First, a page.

Hilton Head Island
Hilton Head Island
History of Hilton Head Island
Hilton Head Island is famous for its twelve-mile stretch of glistening sands. However, a visit here is much more than a day at the beach. There’s golf – perhaps more quality courses and programs than anywhere else on earth, including, of course, the RBC Heritage of Golf, one of the top events on the PGA Tour. And don’t forget tennis.
Then, too, there’s fishing, biking, boating, outlet shopping, rollerblading, horseback riding, nature watching, and a wealth of cultural and artistic activities to explore, and all that beach to enjoy.
History and nature are inextricably mixed on Hilton Head Island. The first islanders were Indians who lived here as early as 4000 B.C., supported by the rich bounty of earth and sea. In 1663, the fertile land of the New World drew English sea captain William Hilton to explore the Island on behalf of a syndicate of Barbadian planters. His report was enthusiastic, and in honor of his pioneering explorations, the Island was christened Hilton’s Head – a reference to the headlands that marked the way into Port Royal Sound. However, it was not until the threat of the Spaniards to the south and the Indians to the west was quelled in the closing years of the 17th century, that English colonists would settle permanently in the area.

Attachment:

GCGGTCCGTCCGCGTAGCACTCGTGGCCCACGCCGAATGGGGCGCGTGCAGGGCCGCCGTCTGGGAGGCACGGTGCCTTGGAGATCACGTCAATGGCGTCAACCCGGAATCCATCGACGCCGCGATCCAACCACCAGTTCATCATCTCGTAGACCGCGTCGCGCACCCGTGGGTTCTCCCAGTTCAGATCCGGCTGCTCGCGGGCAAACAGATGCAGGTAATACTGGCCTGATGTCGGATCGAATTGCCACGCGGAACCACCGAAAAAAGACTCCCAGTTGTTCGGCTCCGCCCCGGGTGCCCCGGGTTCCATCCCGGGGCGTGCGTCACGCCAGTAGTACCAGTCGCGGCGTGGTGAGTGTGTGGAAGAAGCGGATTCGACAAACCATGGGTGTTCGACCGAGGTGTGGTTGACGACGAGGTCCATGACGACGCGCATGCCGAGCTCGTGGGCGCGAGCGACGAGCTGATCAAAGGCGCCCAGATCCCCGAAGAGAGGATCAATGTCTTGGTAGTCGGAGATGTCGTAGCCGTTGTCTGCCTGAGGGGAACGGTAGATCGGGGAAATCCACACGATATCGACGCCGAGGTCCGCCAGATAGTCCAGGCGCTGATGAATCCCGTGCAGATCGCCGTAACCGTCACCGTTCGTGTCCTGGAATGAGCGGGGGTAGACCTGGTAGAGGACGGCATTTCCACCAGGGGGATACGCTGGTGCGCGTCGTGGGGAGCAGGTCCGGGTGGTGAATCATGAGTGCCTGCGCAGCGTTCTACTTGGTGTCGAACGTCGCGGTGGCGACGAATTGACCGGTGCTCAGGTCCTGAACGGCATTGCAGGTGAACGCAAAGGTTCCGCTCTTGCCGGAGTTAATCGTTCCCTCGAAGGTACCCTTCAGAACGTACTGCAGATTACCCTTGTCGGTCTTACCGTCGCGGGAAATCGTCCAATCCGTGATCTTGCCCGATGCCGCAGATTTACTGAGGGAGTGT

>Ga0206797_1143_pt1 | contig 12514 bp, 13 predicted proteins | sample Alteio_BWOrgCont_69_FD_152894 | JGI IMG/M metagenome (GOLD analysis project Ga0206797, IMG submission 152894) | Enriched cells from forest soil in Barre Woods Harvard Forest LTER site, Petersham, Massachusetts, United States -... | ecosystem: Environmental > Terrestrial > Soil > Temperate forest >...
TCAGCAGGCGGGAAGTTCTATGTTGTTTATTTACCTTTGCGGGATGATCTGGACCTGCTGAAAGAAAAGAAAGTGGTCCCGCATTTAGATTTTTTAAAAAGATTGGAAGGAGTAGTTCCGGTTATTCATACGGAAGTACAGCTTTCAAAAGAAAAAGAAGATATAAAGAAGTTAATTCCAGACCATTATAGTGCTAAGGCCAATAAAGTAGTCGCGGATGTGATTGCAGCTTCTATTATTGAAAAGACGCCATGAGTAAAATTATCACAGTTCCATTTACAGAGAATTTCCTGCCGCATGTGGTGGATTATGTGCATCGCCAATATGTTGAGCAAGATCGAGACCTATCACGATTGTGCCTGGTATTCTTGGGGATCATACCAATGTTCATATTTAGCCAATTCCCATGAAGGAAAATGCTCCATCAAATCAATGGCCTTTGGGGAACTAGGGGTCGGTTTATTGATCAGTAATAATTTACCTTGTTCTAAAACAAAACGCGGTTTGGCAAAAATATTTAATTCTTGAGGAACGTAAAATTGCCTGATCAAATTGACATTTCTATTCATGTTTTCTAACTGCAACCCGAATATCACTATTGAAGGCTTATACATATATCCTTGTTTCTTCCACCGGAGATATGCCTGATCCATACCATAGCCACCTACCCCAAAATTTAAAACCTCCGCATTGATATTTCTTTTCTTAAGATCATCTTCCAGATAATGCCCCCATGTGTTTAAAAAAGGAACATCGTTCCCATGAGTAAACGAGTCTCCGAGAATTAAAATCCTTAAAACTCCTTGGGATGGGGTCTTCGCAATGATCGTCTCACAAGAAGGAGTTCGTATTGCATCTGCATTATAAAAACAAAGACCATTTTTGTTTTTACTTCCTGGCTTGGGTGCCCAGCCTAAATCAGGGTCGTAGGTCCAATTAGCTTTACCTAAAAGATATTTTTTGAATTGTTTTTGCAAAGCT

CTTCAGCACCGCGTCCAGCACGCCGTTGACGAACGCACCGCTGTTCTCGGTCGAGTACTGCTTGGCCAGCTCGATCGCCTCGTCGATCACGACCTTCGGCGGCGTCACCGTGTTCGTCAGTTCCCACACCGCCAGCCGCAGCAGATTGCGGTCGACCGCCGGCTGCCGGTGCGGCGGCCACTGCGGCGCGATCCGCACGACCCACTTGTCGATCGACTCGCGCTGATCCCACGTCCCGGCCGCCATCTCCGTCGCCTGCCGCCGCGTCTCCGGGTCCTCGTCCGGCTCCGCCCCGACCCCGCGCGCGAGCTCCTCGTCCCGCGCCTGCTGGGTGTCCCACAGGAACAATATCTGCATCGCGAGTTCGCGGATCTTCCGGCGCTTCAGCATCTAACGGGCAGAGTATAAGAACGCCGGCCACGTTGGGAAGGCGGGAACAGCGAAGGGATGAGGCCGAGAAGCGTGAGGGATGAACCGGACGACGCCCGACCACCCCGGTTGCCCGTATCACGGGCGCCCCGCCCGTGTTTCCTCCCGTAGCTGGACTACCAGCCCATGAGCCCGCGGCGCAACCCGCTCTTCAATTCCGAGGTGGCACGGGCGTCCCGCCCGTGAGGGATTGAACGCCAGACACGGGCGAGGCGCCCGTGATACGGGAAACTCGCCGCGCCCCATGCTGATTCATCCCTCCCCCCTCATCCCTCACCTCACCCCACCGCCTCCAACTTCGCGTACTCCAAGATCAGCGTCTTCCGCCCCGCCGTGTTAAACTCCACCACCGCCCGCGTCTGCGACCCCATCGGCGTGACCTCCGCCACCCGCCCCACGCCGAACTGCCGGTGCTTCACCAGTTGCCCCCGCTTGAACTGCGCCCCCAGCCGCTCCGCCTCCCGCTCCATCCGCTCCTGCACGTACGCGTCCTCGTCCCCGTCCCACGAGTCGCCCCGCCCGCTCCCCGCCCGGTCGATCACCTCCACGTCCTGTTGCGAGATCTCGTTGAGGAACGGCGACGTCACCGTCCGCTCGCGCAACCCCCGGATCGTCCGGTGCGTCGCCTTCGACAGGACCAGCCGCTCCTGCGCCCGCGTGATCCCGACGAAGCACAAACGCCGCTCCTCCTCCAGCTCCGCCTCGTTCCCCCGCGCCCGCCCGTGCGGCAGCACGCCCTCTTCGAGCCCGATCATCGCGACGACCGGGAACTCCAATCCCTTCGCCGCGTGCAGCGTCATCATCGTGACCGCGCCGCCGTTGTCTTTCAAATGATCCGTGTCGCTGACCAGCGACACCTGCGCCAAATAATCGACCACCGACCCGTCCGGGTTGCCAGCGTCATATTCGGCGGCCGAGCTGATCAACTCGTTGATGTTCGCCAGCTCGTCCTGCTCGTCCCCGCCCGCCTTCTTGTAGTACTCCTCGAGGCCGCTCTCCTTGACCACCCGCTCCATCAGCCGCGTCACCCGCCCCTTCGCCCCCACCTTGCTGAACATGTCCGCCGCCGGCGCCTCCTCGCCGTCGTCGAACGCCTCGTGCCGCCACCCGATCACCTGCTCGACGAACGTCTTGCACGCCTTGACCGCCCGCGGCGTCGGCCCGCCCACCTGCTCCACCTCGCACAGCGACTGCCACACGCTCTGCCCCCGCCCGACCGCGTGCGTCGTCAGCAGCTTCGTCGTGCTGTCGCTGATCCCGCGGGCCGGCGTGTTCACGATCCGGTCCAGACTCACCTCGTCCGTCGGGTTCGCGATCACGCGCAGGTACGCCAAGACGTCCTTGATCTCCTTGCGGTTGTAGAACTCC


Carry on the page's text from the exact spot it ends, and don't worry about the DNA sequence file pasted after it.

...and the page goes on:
As the 18th century dawned, the Island prospered with large indigo and, later, rice plantations. But it was sea island cotton – first successfully cultivated in the 1780s – that made the planters wealthy beyond their dreams. By the mid-1800s, at the height of the plantation era, more than a dozen large land-owning families divided the Island’s riches among themselves.
The onset of the Civil War brought an abrupt end to the cotton dynasties. The fine homes and fertile fields of the planters were destroyed by occupying Union troops after what would prove to be the largest naval engagement of the entire war: the Battle of Port Royal. A freedman’s village, Mitchelville, sprang up briefly, but its life was short, and when the Union troops left, the Island returned to a long period of bucolic quiet, with those who remained making a modest living farming, fishing and oystering.
Highly developed, yet in harmony with nature, Hilton Head has no billboards, neon signs, roller coasters or skyscrapers. In fact, no building can be higher than the trees. Signage ordinances keep signs low key and unobtrusive. Only 40,000 permanent residents live on the island, along with wildlife such as deer, osprey, pelicans, alligators, herons, and near-shore dolphins.
Be sure to visit the Coastal Discovery Museum located at 70 Honey Horn Drive. The museum features historical and ecological exhibits of Hilton Head Island’s colorful history and lush natural beauty and varied wildlife. Museum staff can tell you about upcoming environmental lectures and beach walks. Browse through the gift shop and make reservations for one of the historic or environmental tours hosted by the Museum.
The Arts Center of Coastal Carolina sponsors many ongoing activities and events. For information or a calendar of events, call the Center at 842-ARTS. The Coastal Discovery Museum sponsors nature walks, lectures and classes. For information call 689-6767.
The Hilton Head Art League sponsors ongoing exhibitions, lectures and workshops. For information call 843-681-5060.
Enjoy your visit to Hilton Head Island, an internationally known playground and family vacation spot.